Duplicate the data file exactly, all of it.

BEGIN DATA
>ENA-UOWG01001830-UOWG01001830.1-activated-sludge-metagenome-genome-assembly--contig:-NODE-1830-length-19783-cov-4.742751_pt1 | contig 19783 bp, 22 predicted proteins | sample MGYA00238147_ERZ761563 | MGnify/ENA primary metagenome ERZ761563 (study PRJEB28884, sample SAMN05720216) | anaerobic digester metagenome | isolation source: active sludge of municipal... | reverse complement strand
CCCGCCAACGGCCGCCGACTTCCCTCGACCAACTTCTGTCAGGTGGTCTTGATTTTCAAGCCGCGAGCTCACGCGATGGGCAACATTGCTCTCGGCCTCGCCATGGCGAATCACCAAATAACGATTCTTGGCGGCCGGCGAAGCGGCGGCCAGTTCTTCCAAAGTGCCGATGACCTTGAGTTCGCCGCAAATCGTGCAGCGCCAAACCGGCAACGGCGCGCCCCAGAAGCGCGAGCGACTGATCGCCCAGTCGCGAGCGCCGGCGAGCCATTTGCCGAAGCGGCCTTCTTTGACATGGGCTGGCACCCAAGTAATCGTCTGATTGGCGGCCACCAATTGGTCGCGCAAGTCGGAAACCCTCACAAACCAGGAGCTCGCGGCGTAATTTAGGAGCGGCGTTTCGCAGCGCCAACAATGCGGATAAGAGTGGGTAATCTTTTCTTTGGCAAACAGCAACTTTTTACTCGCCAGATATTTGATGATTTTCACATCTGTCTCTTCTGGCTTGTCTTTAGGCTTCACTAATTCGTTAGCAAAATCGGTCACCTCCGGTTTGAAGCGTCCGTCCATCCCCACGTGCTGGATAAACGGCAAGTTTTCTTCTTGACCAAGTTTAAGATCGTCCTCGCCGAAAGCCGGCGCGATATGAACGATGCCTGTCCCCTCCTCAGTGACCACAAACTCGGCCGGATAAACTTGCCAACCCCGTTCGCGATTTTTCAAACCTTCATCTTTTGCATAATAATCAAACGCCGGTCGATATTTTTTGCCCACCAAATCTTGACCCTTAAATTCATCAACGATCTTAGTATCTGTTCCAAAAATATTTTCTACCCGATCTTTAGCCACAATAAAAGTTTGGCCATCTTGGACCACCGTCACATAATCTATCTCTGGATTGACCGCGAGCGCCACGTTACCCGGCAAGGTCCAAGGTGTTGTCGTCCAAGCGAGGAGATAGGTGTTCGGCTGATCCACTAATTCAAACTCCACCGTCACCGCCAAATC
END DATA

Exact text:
>ENA-UOWG01001830-UOWG01001830.1-activated-sludge-metagenome-genome-assembly--contig:-NODE-1830-length-19783-cov-4.742751_pt1 | contig 19783 bp, 22 predicted proteins | sample MGYA00238147_ERZ761563 | MGnify/ENA primary metagenome ERZ761563 (study PRJEB28884, sample SAMN05720216) | anaerobic digester metagenome | isolation source: active sludge of municipal... | reverse complement strand
CCCGCCAACGGCCGCCGACTTCCCTCGACCAACTTCTGTCAGGTGGTCTTGATTTTCAAGCCGCGAGCTCACGCGATGGGCAACATTGCTCTCGGCCTCGCCATGGCGAATCACCAAATAACGATTCTTGGCGGCCGGCGAAGCGGCGGCCAGTTCTTCCAAAGTGCCGATGACCTTGAGTTCGCCGCAAATCGTGCAGCGCCAAACCGGCAACGGCGCGCCCCAGAAGCGCGAGCGACTGATCGCCCAGTCGCGAGCGCCGGCGAGCCATTTGCCGAAGCGGCCTTCTTTGACATGGGCTGGCACCCAAGTAATCGTCTGATTGGCGGCCACCAATTGGTCGCGCAAGTCGGAAACCCTCACAAACCAGGAGCTCGCGGCGTAATTTAGGAGCGGCGTTTCGCAGCGCCAACAATGCGGATAAGAGTGGGTAATCTTTTCTTTGGCAAACAGCAACTTTTTACTCGCCAGATATTTGATGATTTTCACATCTGTCTCTTCTGGCTTGTCTTTAGGCTTCACTAATTCGTTAGCAAAATCGGTCACCTCCGGTTTGAAGCGTCCGTCCATCCCCACGTGCTGGATAAACGGCAAGTTTTCTTCTTGACCAAGTTTAAGATCGTCCTCGCCGAAAGCCGGCGCGATATGAACGATGCCTGTCCCCTCCTCAGTGACCACAAACTCGGCCGGATAAACTTGCCAACCCCGTTCGCGATTTTTCAAACCTTCATCTTTTGCATAATAATCAAACGCCGGTCGATATTTTTTGCCCACCAAATCTTGACCCTTAAATTCATCAACGATCTTAGTATCTGTTCCAAAAATATTTTCTACCCGATCTTTAGCCACAATAAAAGTTTGGCCATCTTGGACCACCGTCACATAATCTATCTCTGGATTGACCGCGAGCGCCACGTTACCCGGCAAGGTCCAAGGTGTTGTCGTCCAAGCGAGGAGATAGGTGTTCGGCTGATCCACTAATTCAAACTCCACCGTCACCGCCAAATC